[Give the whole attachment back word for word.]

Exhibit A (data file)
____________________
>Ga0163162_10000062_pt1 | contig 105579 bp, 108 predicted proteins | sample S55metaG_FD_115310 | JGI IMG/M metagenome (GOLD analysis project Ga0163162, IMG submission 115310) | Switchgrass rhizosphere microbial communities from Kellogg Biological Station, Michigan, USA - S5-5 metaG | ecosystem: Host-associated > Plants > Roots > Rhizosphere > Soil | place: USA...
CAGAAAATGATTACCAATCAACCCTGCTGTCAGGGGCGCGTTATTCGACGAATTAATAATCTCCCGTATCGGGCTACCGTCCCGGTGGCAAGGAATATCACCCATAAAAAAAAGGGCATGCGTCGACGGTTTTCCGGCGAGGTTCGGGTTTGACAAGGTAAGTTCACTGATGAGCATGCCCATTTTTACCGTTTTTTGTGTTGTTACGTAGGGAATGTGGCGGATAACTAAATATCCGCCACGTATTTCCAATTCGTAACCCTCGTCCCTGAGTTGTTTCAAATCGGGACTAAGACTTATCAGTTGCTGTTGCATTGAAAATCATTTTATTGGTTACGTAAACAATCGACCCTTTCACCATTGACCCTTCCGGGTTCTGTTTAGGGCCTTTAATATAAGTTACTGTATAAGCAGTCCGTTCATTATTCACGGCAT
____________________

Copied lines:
>Ga0163162_10000062_pt1 | contig 105579 bp, 108 predicted proteins | sample S55metaG_FD_115310 | JGI IMG/M metagenome (GOLD analysis project Ga0163162, IMG submission 115310) | Switchgrass rhizosphere microbial communities from Kellogg Biological Station, Michigan, USA - S5-5 metaG | ecosystem: Host-associated > Plants > Roots > Rhizosphere > Soil | place: USA...
CAGAAAATGATTACCAATCAACCCTGCTGTCAGGGGCGCGTTATTCGACGAATTAATAATCTCCCGTATCGGGCTACCGTCCCGGTGGCAAGGAATATCACCCATAAAAAAAAGGGCATGCGTCGACGGTTTTCCGGCGAGGTTCGGGTTTGACAAGGTAAGTTCACTGATGAGCATGCCCATTTTTACCGTTTTTTGTGTTGTTACGTAGGGAATGTGGCGGATAACTAAATATCCGCCACGTATTTCCAATTCGTAACCCTCGTCCCTGAGTTGTTTCAAATCGGGACTAAGACTTATCAGTTGCTGTTGCATTGAAAATCATTTTATTGGTTACGTAAACAATCGACCCTTTCACCATTGACCCTTCCGGGTTCTGTTTAGGGCCTTTAATATAAGTTACTGTATAAGCAGTCCGTTCATTATTCACGGCAT